Shadow of the Tomb Raider preview: A bigger, badder Lara
Lara's latest adventure showcases a new level of action-packed Croft-manship.
I'm a masochist when it comes to my video games. The harder the better. The more at stake as I live on the edge, the greater the rush and the happier I'll be. The holes in my walls and the pile of snapped controllers over there may not fit completely with this narrative.
In my three hour hands-on with Shadow of the Tomb Raider, I somewhat foolishly put myself to the test in a game I'd never even touched before. You see, the general idea with any insane difficulty is to attempt it on your secondary playthrough, when you know what death is around the next bend and you have a handle on the combat and upgrades system. Heck, a lot of developers lock out the toughest modes in their New Game menu from the get go, forcing you to earn your stripes.
Shadow of the Tomb Raider doesn't do this with its Deadly Obsession difficulty. It's more than happy to reap the deaths and anguished howls of newbies and veterans alike.
Here's what you're staring down the barrel at: in terms of combat you'll get no health regeneration when the bullets start to fly, ammunition boxes are rarer which means you'll resort to stealth kills and desperate attempts to bludgeon gun-toting enemies with a climbing axe. Meanwhile your enemies will have increased health, will do more damage, shall locate you faster and can't be pre-marked to let you track their movements around the battlefield. Wonderful.
The simple act of raiding tombs has been made tougher as well. The handy visual aids that subtly guide you along the correct path are stripped away and if you make a sketchy leap the "press X not to slip and die" mechanic will have a smaller viable window. Worse, you'll get zero puzzle hints, no survival instincts to pinpoint precious materials, and just using your base camp to upgrade yourself and your gear will now sap said resources (fuel is required to start your fire).
But here's the real kicker. The game will only save when you use that base camp. No checkpoints. No second chances if you screw up a jump or run out of bullets in the climactic gun battle that will usually cap off a forty minute expedition. You will die. You will shriek with rage. This is what you signed up for (and once a Deadly Obsession file has begun the difficulty can't be ratcheted down).
I learned all of this the hard way. I have to say that playing Shadow of the Tomb Raider like this is an adrenaline plus experience. Even though it was the opening level I had my heart in my throat all the time.
The action picks up with Lara in deep at an undisclosed location – if I had to guess I'd say Mexico somewhere. The young Croft is competing for an artefact with the nefarious Unity corporation hot on her trail. It's all sorts of dangerous and looks absolutely sumptuous in 4K HDR.
After a bit of preamble the training wheels come off and it's time to infiltrate the tomb of the goddesses Ix Chel and Chak Chel. That involves a daring climb across a moonlit, impossibly high sea cliff with nothing but your axe. Puzzle platforming remains as satisfying as ever and the engine has (somehow) been made to look extra gorgeous since Rise of the Tomb Raider. Even on a strict time limit I was compelled to stop and gawk at the detail in the caves and partially submerged tomb beyond.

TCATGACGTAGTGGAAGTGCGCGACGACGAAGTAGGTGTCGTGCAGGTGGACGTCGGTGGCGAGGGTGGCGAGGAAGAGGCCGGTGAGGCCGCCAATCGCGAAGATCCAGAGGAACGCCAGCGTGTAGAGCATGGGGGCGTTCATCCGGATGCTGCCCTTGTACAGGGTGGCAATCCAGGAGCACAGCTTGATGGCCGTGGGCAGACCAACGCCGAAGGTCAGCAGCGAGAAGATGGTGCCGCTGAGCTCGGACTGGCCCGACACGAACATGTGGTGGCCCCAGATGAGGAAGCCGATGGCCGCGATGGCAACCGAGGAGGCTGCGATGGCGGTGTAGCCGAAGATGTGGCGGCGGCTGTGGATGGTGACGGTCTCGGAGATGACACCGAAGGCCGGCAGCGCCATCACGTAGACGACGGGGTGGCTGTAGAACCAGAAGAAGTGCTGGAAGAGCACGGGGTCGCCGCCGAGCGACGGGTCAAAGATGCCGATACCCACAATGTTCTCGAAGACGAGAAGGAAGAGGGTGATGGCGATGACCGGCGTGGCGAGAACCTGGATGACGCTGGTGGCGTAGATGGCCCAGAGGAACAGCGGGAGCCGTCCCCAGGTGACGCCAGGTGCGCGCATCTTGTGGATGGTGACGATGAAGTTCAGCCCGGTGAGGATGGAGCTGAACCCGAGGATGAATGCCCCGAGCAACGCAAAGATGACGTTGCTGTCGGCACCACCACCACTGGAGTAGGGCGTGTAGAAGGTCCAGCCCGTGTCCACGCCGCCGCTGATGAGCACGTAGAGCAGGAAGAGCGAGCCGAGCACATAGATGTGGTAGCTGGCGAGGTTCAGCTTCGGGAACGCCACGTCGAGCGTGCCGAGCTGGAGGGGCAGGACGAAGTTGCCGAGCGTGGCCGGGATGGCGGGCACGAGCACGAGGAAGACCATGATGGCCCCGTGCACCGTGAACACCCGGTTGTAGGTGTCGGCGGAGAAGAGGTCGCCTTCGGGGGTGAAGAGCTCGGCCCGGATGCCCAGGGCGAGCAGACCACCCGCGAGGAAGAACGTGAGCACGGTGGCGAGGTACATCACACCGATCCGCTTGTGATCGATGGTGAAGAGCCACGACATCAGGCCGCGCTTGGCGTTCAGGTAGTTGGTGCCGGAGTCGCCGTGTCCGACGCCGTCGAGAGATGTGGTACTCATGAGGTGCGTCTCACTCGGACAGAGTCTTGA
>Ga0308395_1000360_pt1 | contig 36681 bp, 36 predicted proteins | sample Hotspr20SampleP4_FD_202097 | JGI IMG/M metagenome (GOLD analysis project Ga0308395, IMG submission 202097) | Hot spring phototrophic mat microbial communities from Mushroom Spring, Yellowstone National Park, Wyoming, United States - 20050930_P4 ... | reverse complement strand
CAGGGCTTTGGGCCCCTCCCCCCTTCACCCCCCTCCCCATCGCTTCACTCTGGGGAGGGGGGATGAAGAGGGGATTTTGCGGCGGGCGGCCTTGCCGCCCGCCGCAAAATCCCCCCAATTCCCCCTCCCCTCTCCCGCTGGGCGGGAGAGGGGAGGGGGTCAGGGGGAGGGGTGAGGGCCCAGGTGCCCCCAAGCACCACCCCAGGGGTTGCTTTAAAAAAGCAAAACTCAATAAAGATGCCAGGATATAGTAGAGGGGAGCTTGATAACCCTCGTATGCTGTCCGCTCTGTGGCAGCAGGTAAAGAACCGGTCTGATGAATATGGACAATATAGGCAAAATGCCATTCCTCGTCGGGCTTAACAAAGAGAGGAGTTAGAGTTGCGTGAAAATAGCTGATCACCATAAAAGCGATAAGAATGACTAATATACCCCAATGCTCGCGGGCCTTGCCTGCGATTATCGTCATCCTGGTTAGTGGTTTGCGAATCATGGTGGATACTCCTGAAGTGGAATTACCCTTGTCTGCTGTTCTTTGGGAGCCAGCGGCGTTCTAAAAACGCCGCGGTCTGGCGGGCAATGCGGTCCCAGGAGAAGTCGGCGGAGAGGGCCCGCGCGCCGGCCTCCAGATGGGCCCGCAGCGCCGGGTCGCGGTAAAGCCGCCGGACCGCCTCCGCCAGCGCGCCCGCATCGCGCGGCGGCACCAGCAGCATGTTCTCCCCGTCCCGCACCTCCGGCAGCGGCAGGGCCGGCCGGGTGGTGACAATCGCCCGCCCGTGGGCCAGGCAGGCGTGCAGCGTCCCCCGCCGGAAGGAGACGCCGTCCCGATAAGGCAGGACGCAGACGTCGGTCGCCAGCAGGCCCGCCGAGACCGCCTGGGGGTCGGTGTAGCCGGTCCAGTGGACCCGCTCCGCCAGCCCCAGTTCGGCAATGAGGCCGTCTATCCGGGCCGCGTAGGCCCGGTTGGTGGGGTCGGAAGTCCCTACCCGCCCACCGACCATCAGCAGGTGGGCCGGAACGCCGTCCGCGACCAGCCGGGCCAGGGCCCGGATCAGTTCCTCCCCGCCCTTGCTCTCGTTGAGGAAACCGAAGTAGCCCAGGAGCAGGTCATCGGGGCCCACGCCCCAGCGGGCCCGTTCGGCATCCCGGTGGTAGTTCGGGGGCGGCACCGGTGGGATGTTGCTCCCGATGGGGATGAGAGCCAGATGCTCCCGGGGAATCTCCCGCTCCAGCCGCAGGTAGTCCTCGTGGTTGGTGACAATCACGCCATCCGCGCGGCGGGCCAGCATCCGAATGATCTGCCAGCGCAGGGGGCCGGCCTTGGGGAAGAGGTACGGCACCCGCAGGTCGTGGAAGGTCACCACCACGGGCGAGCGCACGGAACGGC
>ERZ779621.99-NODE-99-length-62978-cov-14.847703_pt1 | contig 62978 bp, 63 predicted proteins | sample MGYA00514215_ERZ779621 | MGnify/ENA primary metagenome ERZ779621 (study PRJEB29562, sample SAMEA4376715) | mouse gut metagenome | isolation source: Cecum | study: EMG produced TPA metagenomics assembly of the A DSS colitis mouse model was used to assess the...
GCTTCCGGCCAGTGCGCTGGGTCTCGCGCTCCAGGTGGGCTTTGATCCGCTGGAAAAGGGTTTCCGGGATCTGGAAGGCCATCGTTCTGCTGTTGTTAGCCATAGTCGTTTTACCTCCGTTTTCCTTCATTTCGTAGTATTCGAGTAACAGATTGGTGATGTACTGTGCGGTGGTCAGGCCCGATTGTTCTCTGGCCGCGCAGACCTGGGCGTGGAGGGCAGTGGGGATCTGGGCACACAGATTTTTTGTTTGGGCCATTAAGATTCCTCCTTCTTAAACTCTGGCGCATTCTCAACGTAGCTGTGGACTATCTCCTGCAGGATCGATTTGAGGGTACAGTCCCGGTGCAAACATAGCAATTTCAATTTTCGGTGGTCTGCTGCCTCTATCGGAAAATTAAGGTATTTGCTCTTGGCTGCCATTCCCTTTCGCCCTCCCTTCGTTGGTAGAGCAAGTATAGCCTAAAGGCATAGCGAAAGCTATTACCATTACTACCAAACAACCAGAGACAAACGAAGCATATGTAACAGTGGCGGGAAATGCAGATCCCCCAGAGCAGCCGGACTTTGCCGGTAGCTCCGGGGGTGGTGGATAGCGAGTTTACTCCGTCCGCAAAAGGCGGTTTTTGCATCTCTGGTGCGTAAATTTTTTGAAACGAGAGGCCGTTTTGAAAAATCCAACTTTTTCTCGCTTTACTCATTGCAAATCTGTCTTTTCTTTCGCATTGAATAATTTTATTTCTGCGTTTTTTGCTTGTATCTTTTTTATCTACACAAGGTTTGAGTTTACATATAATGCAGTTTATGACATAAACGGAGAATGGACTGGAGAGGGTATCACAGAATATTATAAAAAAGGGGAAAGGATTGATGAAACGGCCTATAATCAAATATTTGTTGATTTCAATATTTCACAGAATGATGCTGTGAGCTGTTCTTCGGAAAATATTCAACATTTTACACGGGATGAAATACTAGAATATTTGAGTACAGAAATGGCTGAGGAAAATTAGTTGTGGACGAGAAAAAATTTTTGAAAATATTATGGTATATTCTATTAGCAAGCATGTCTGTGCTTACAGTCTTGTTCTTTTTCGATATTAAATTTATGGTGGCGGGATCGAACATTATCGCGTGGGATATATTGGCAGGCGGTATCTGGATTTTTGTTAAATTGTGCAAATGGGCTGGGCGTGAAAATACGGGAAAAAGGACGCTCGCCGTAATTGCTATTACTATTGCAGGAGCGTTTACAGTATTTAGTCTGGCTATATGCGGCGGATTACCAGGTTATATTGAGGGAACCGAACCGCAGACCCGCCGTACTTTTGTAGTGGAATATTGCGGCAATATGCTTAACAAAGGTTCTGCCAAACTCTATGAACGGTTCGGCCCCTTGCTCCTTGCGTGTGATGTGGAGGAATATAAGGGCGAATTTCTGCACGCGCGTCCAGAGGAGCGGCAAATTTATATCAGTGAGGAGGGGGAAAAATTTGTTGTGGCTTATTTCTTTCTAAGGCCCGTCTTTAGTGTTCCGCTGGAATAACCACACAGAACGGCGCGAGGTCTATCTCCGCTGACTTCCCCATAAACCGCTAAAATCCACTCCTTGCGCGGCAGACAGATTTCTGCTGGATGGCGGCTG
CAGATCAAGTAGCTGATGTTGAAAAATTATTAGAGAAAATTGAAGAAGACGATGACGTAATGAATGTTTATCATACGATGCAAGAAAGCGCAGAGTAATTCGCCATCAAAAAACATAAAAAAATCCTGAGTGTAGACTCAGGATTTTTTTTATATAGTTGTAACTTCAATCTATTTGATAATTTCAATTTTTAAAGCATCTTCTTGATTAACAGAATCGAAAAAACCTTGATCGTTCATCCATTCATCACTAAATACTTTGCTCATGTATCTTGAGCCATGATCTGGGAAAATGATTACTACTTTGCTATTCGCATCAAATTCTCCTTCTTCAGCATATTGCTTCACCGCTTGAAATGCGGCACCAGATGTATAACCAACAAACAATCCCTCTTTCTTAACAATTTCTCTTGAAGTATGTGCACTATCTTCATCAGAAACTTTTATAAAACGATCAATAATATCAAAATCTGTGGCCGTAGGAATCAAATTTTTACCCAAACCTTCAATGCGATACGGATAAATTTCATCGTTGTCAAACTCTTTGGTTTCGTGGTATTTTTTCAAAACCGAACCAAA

By happy chance, taking the time to smell the roses allowed me to spot a few thorns and stay alive in Deadly Obsession. Shadow of the Tomb Raider assumes you're a veteran of the two previous adventures and is therefore happy to throw utterly lethal tripwire traps your way. If you jog through any tunnel you might miss the option to slice the wire. End result: a Lara shish kebab and twenty minutes of progress down the toilet.
Sadly, ten minutes after that point I flubbed a leap over a chasm dotted with weight-shifting platforms. The contextual icon to secure a handhold asked me to press X. I momentarily forgot I was playing on Xbox One and pushed the DualShock 4 equivalent of an X button (which would be the A button here). Lara's death shriek still haunts me.
I'm happy to say that a good 50 minutes of unbroken tomb raiding happened from here on out. The controls feel tighter than the last game, especially in the super intense gun battles with Unity goons. I loved using stealth walls (read: vine covered surfaces) to inch along and cover-hop right up to mercs before silently eliminating them. Baddies communicate and coordinate much better this time around too. Going in guns blazing will cause elite spec ops units to chopper in and hunt you down with superior firepower and better ballistic armour. Pro tip: camp on a corner with your shotgun. Even on Deadly Obsession it's OP as hell.
I'd also recommend you don't conserve your ammo in the opening level as you're going to lose it all soon enough. I'll not spoil what happens in Mexico, but suffice to say a Pandora's Box is opened. It's an event that causes Lara and Jonah to change tact, head off to Peru and subsequently become castaways again.
Interestingly, this new situation highlights a worrying change in Ms. Croft – it's clear that she's an adrenaline junkie who loves the thrill of the chase but increasingly blocks out the damage her actions cause to herself, Jonah and the wider world. I think digging deeper into this heroine and excavating her destructive nature shall prove to be more fascinating than any tomb in the game.
Whatever the case, in the span of three hours Shadow of the Tomb Raider managed to burrow its way into my heart. I'm hooked. I'd already carved out all of September to play Marvel's Spider-Man but now those plans must change. Looks like hours devoted to sleeping in that month will have to be redistributed into game time. Like I said before. Masochist.
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